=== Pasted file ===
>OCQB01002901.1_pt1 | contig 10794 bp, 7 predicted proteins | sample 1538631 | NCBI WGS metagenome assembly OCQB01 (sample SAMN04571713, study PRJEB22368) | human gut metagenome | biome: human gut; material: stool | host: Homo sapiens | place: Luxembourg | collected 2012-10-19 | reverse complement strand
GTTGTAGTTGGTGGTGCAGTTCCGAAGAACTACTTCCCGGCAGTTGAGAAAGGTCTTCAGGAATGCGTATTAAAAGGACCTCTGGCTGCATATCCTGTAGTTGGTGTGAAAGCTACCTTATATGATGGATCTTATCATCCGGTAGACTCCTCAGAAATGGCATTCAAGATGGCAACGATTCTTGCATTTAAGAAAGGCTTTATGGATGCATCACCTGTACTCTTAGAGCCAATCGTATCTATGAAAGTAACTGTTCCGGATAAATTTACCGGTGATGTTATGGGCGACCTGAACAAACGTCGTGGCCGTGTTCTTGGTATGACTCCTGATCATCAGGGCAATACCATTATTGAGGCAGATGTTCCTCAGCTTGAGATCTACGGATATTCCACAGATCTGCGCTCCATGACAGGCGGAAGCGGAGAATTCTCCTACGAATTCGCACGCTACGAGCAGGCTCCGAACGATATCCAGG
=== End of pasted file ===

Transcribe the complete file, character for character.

>OCQB01002901.1_pt1 | contig 10794 bp, 7 predicted proteins | sample 1538631 | NCBI WGS metagenome assembly OCQB01 (sample SAMN04571713, study PRJEB22368) | human gut metagenome | biome: human gut; material: stool | host: Homo sapiens | place: Luxembourg | collected 2012-10-19 | reverse complement strand
GTTGTAGTTGGTGGTGCAGTTCCGAAGAACTACTTCCCGGCAGTTGAGAAAGGTCTTCAGGAATGCGTATTAAAAGGACCTCTGGCTGCATATCCTGTAGTTGGTGTGAAAGCTACCTTATATGATGGATCTTATCATCCGGTAGACTCCTCAGAAATGGCATTCAAGATGGCAACGATTCTTGCATTTAAGAAAGGCTTTATGGATGCATCACCTGTACTCTTAGAGCCAATCGTATCTATGAAAGTAACTGTTCCGGATAAATTTACCGGTGATGTTATGGGCGACCTGAACAAACGTCGTGGCCGTGTTCTTGGTATGACTCCTGATCATCAGGGCAATACCATTATTGAGGCAGATGTTCCTCAGCTTGAGATCTACGGATATTCCACAGATCTGCGCTCCATGACAGGCGGAAGCGGAGAATTCTCCTACGAATTCGCACGCTACGAGCAGGCTCCGAACGATATCCAGG